We have now considered the first three precepts of the Church: 1) Attend Mass on Sundays and Holy Days; 2) Confess one’s sins in the Sacrament of Reconciliation at least once a year, 3) Receive the sacrament of the Eucharist at least during the Easter season. Now we move on to the fourth precept: Abstain from eating meat and observe the days of fasting established by the Church.
The thing that jumps out about this precept is that it doesn’t clearly indicate when to fast or abstain from meat There is a reason for this. The precepts, by their very nature, are meant to be universal. They are intended to be applicable in every time and place. However, the norms of fasting and abstinence can change both from place to place and over the course of time.
Most people know that, currently, in the United States, the church requires that the faithful fast only twice a year. Once on Ash Wednesday and again on Good Friday. Though we are obliged to fast only twice a year, the Church has always recommended this practice as a regular part of any authentic Christian spirituality. St. Therese of Lisieux, who died at the young age of 24 from tuberculosis, practiced some form of fasting on a daily basis and was named a doctor of the Church for her spirituality. In her, the Church gives us a model of how fasting can become a part of our everyday spiritual lives.
Fasting, in its most basic sense, simply means to deny oneself the quantity of food that we are accustomed to eating. In its broadest sense, fasting takes the form of any type of intentional selfdenial (television, dessert, music, surfing the web, etc.). However, for the sake of fulfilling the obligatory days of fasting given to us by the Church, fasting is defined as eating a single normal sized meal during the course of the day.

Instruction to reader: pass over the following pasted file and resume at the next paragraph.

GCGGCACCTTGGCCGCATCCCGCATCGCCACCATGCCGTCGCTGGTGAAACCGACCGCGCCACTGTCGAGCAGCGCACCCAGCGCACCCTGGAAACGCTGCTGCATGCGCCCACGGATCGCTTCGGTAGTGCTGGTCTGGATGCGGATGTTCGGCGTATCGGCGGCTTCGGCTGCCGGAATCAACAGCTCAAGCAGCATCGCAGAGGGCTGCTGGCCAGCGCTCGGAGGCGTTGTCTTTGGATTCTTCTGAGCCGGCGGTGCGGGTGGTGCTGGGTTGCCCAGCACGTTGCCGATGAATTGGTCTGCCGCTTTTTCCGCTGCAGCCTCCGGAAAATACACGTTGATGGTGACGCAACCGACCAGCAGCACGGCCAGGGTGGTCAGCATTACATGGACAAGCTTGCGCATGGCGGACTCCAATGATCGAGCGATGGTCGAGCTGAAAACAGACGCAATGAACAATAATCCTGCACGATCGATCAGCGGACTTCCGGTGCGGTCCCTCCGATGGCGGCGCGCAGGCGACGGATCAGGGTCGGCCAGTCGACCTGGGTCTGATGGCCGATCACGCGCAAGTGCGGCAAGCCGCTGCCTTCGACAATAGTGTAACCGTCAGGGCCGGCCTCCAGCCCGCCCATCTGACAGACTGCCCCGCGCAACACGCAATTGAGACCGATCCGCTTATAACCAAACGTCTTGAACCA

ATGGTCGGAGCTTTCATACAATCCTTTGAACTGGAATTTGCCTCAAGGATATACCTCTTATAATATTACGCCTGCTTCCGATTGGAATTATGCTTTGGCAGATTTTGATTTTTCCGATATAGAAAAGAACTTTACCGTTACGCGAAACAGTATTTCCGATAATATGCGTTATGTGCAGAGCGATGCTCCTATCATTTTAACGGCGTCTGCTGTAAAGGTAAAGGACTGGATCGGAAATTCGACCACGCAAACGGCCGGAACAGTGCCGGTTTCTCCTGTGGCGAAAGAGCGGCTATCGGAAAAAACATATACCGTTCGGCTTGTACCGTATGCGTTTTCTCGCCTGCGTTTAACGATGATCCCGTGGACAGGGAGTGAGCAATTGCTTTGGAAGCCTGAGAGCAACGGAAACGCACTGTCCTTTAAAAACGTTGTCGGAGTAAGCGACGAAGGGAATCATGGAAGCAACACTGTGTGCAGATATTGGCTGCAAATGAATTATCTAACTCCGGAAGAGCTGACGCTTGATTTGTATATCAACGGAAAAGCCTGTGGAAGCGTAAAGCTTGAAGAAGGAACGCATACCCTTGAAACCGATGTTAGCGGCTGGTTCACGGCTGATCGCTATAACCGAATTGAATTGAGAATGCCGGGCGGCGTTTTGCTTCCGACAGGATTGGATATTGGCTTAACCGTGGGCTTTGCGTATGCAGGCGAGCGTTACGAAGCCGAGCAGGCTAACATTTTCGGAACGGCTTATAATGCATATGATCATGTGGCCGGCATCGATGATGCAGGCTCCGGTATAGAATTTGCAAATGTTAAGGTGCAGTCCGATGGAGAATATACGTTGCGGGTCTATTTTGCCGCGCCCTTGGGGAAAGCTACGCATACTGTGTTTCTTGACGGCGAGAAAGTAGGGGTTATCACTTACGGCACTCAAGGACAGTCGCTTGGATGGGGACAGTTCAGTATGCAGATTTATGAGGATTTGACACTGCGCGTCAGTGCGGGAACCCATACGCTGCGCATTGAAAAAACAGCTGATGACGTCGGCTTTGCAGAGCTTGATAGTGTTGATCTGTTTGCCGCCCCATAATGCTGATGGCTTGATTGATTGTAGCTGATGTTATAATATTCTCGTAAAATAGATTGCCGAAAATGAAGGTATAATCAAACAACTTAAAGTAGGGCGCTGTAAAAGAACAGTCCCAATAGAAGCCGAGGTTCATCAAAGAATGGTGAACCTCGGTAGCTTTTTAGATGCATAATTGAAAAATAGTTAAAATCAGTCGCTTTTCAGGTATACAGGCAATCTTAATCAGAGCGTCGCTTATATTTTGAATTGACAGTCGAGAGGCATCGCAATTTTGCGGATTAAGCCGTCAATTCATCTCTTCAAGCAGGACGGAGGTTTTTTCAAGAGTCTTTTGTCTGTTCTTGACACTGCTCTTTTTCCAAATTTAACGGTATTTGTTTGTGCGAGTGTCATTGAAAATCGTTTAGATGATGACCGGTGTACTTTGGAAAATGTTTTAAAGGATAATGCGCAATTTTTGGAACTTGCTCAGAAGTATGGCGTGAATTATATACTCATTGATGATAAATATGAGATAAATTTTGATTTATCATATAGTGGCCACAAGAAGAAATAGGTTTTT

For those who are engaged in strenuous physical labor or who, for some other reason, find a single meal insufficient to maintain the strength necessary to fulfill daily obligations, two additional small snacks are permitted throughout the day.
In the United States, we have become unaccustomed to fasting and might find it difficult to limit ourselves to a single meal. However, the Church has established this norm because, over the centuries and from country to country, she has found that the vast majority of Christians were able to embrace this form of fasting without undue burden. Indeed, in many places, Christians will fast on nothing but water for one or two days at a time. An example of this is the traditional Paschal Fast. This consists of a two day water only fast, beginning on Holy Thursday night and ending on Saturday night following the Easter Vigil. This praiseworthy practice, though, less common nowadays, is still embraced by some of the faithful in this country and throughout the world.
Though some form of fasting is warmly recommended by the Church to all of her faithful as part of their daily spiritual lives, the law of fasting as described above is only binding on those Catholics who are between the ages of 18 and 59. Even within these ages, the faithful are excused from the fast for a variety of reasons, including those who are ill or otherwise compromised in their mental or physical health.
So as not to become overly caught up on the details governing the norms of fasting, it is worthwhile to remind ourselves why we fast. Though there are other reasons, I will only mention two here: 1) fasting is the way by which we pray in and through our bodies, 2) by fasting, we model our lives after the life of Christ, our Lord and God, who himself both fasted and prayed.
Praised be His name, now and forever!